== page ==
Brett Kavanaugh’s views on abortion received fresh scrutiny after leaked documents revealed President Donald Trump’s Supreme Court nominee once suggested the high court could reverse the landmark case ensuring the right to an abortion.
The email, which was previously off limits for the hearings, appeared to undercut Kavanaugh’s attempts to sidestep one of the most sensitive issues in his confirmation battle: whether he would provide the fifth vote to limit or overturn Roe v. Wade. But more than halfway through his second and final day of questioning from the Senate Judiciary Committee, Kavanaugh kept brushing aside new questions about his approach to abortion.
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The new documents from 2003, when Kavanaugh was a White House lawyer in George W. Bush’s administration, showed him pushing back on a line in a draft op-ed that described Roe as “widely accepted by legal scholars” and “settled law of the land.”
“I am not sure that all legal scholars refer to Roe as the settled law of the land at the Supreme Court level since Court can always overrule its precedent,” Kavanaugh wrote in the email, which was obtained by POLITICO and first reported by the New York Times. The email asserted that “three current Justices on the Court would do so.”
The revelations prompted sharp concerns from Senate Democrats, who say Kavanaugh has been downplaying his opposition to abortion.
Kavanaugh in his 2003 email did not state his personal views on Roe. And throughout his confirmation hearings, he’s repeatedly refused to take a position on the case, saying only that he considers it a precedent that’s been repeatedly reaffirmed by subsequent decisions like Planned Parenthood v. Casey in 1992.
“That precedent on precedent is quite important,” Kavanaugh said.
But his 2003 email pointed out what he hasn’t acknowledged in testimony on Roe — that the Supreme Court could reverse precedent.
“To be very clear, Judge Kavanaugh personally highlighted that precedent can be overturned,” Sen. Patty Murray (D-Wash.), the ranking member of the health committee, said in a press conference Thursday. “And he was literally counting the number of judges who stand ready to overturn Roe v. Wade.”
Kavanaugh on Thursday contended that he was simply concerned with accurately describing skepticism among some legal scholars whether Roe was settled law.
But Democrats opposed to his nomination seized on the contrast between the email and his deflections this week, pressing him to disclose whether his abortion views have changed since his time in the George W. Bush administration.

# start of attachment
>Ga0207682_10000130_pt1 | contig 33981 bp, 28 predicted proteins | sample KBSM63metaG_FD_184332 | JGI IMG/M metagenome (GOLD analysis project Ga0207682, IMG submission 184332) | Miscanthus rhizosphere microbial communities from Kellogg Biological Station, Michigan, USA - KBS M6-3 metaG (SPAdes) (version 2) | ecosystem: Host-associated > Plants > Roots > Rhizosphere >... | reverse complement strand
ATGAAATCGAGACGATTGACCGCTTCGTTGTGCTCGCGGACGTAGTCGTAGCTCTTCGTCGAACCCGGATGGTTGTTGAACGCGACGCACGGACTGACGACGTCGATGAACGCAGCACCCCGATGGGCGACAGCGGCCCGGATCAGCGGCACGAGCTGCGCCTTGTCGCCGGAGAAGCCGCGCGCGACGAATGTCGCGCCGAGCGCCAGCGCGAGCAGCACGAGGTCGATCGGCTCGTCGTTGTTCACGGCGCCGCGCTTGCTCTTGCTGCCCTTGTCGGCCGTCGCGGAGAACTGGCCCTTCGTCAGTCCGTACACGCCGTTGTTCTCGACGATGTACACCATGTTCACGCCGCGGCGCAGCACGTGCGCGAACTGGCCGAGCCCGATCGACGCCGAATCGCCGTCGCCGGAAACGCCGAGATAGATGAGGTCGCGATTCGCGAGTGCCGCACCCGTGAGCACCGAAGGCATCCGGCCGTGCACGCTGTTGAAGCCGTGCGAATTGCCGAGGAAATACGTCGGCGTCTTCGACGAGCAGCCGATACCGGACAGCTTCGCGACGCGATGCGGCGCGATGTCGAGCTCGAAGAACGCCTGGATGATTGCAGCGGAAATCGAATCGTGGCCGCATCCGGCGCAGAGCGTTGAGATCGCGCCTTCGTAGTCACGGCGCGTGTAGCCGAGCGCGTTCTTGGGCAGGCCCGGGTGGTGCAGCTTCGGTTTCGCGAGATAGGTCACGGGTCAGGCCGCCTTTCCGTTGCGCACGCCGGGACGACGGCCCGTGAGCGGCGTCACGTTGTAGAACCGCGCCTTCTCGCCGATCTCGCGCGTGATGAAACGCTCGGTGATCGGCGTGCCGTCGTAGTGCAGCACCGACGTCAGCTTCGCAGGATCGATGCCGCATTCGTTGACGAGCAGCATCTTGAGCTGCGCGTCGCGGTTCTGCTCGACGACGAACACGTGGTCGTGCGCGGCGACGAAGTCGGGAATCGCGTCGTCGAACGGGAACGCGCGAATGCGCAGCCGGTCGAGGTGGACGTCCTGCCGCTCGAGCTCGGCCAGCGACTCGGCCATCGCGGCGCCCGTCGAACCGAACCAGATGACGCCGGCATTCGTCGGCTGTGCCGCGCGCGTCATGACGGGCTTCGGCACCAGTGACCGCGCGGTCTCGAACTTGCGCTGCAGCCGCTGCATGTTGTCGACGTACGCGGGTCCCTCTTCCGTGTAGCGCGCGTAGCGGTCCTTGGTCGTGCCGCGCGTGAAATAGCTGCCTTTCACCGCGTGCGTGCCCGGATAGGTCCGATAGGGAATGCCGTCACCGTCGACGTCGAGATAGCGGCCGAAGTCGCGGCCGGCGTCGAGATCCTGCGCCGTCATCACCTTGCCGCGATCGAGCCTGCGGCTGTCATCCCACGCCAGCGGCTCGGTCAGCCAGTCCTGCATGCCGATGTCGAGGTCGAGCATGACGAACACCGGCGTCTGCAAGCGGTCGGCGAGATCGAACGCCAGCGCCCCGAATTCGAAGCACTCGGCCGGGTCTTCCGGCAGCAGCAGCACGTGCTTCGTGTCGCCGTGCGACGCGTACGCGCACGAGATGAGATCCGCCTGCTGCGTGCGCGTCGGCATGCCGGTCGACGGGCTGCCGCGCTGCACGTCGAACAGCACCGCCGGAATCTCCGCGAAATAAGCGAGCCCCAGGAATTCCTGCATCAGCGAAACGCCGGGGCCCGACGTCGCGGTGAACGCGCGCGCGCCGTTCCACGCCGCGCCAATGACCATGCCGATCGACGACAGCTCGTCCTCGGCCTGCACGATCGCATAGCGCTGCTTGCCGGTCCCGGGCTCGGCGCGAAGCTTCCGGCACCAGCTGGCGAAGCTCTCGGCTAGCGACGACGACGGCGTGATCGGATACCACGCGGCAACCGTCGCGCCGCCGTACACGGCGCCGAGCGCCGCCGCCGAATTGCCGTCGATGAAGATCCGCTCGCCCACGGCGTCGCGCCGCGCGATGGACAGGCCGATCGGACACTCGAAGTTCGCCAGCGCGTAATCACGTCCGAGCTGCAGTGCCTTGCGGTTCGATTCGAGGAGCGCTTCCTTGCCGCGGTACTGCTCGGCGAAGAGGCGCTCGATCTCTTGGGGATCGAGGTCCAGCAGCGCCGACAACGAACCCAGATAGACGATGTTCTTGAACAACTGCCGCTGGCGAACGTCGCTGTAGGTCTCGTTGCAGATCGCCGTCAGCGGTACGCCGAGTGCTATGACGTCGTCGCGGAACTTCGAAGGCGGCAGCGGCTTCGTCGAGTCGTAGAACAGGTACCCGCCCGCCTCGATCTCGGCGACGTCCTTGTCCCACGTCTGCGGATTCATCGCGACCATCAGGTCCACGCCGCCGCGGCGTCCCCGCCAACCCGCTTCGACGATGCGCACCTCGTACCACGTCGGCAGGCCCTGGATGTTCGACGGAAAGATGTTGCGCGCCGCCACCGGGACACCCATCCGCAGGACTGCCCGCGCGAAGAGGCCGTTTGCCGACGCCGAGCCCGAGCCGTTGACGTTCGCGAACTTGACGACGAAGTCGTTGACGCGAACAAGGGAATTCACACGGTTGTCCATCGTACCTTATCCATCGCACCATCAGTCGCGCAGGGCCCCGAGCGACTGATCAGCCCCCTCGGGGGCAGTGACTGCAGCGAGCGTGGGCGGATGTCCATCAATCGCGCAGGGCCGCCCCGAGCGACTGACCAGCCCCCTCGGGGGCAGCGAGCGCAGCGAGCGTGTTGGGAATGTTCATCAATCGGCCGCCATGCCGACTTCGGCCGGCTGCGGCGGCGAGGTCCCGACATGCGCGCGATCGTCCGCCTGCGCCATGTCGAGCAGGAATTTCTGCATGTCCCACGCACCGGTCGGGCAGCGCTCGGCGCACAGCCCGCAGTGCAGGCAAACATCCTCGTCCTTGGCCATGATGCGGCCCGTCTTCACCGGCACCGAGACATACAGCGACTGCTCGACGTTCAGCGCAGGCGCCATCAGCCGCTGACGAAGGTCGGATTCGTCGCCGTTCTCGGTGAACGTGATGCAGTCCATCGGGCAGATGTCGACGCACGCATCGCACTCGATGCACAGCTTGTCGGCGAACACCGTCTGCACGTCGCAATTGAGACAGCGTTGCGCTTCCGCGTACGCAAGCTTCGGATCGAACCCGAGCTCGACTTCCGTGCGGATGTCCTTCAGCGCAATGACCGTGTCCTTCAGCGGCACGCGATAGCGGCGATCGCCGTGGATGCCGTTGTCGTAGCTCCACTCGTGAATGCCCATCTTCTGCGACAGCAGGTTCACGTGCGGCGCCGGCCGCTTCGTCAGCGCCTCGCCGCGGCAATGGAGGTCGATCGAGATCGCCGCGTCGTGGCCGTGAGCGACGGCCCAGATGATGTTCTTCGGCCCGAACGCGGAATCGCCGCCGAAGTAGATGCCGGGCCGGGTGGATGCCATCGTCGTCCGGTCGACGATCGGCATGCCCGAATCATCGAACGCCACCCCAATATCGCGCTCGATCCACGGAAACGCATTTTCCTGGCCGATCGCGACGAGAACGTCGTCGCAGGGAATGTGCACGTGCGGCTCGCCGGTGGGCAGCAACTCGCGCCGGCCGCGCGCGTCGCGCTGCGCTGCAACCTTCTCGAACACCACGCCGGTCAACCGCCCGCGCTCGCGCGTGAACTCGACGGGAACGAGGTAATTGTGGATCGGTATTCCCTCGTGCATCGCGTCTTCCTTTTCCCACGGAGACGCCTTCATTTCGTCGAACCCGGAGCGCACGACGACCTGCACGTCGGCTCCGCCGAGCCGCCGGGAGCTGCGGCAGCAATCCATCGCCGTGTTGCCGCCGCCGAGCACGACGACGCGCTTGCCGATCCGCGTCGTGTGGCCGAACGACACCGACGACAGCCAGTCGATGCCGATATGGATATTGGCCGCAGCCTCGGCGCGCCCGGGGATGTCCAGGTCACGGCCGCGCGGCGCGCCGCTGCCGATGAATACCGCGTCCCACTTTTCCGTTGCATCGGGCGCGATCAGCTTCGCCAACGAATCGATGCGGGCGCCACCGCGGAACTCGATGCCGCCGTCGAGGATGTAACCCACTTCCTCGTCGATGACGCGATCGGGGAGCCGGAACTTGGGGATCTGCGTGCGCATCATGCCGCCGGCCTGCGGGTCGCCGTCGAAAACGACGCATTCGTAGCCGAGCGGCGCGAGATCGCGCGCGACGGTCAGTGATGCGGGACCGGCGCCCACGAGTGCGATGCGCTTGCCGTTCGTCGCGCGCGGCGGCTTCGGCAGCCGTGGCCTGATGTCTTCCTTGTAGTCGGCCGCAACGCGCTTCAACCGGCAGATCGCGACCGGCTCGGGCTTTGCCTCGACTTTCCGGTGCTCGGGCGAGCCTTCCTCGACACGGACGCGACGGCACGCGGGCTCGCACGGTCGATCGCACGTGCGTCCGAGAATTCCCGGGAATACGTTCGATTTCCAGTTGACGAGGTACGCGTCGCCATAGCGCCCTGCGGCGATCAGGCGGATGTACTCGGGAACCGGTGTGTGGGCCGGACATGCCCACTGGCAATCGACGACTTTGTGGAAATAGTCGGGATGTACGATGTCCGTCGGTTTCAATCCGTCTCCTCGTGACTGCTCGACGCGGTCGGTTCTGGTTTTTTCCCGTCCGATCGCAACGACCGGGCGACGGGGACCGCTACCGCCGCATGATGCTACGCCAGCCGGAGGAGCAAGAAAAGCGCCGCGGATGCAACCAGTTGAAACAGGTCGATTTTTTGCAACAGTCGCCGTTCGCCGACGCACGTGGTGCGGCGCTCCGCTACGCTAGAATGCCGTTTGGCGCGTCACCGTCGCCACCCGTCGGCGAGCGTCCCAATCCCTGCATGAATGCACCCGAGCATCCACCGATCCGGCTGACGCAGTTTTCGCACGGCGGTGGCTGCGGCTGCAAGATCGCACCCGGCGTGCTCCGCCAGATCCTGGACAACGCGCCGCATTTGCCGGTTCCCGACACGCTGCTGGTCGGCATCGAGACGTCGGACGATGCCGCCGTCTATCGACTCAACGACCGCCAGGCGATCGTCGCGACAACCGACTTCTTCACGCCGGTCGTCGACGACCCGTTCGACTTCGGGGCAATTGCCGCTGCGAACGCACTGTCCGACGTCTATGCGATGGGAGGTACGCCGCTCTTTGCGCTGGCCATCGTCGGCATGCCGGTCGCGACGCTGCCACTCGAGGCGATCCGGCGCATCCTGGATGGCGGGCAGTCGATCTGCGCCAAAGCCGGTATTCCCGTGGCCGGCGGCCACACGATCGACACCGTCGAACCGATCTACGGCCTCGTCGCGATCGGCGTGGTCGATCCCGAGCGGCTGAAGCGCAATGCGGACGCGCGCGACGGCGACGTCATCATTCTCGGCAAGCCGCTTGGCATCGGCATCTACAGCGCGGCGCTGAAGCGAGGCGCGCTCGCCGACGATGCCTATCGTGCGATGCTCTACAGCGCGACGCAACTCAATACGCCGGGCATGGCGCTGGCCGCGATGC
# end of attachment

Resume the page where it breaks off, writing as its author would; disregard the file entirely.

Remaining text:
“When [Kavanaugh] says legal scholars are not sure it’s settled law, he’s talking about himself,” said Sen. Richard Blumenthal (D-Conn.), reading from the email during a press conference Thursday. “Not that he’s a legal scholar, but that there is a reason that he would think that Roe v. Wade can be overturned.”
Kavanaugh acknowledged that he may also have worked on women’s health issues during his time in Bush’s White House, including legislation banning so-called partial-birth abortions.
“President Bush was a pro-life president, and so his policy was pro-life,” he said. “Some of those things might have crossed my desk. I can’t remember specifics.”
If confirmed, Kavanaugh could hear a case on abortion in his first term. An array of cases winding their way through the lower courses grapple with various limits on abortion states have sought to enact.
The release of the emails, which were previously available to the committee but were not supposed to be disclosed during the hearing, incensed Republicans, who accused Democrats of defying the rules for political purposes. Sen. Orrin Hatch (R-Utah) defended the email on Roe, contending Kavanaugh’s comments were motivated by his desire for accuracy.
The new email didn’t spark any immediate concern from two Republican senators who support abortion rights, Susan Collins and Lisa Murkowski. The potential swing votes, who both supported Justice Neil Gorsuch’s confirmation last year, have not yet publicly said how they will vote on Kavanaugh. Their offices did not immediately respond to requests for comment on the leaked documents.
Meanwhile, Lindsey Graham was the only Republican senator who pushed Kavanaugh to be more forceful about whether the Supreme Court could overturn Roe, arguing that prior justices had far overstepped their judicial authority to provide a right to abortion.
“I hope that one day the court will sit down and think long and hard about the path they’ve charted,” Graham said.
Kavanaugh declined to directly address Graham’s comments, only offering that Roe remains a constitutional ruling.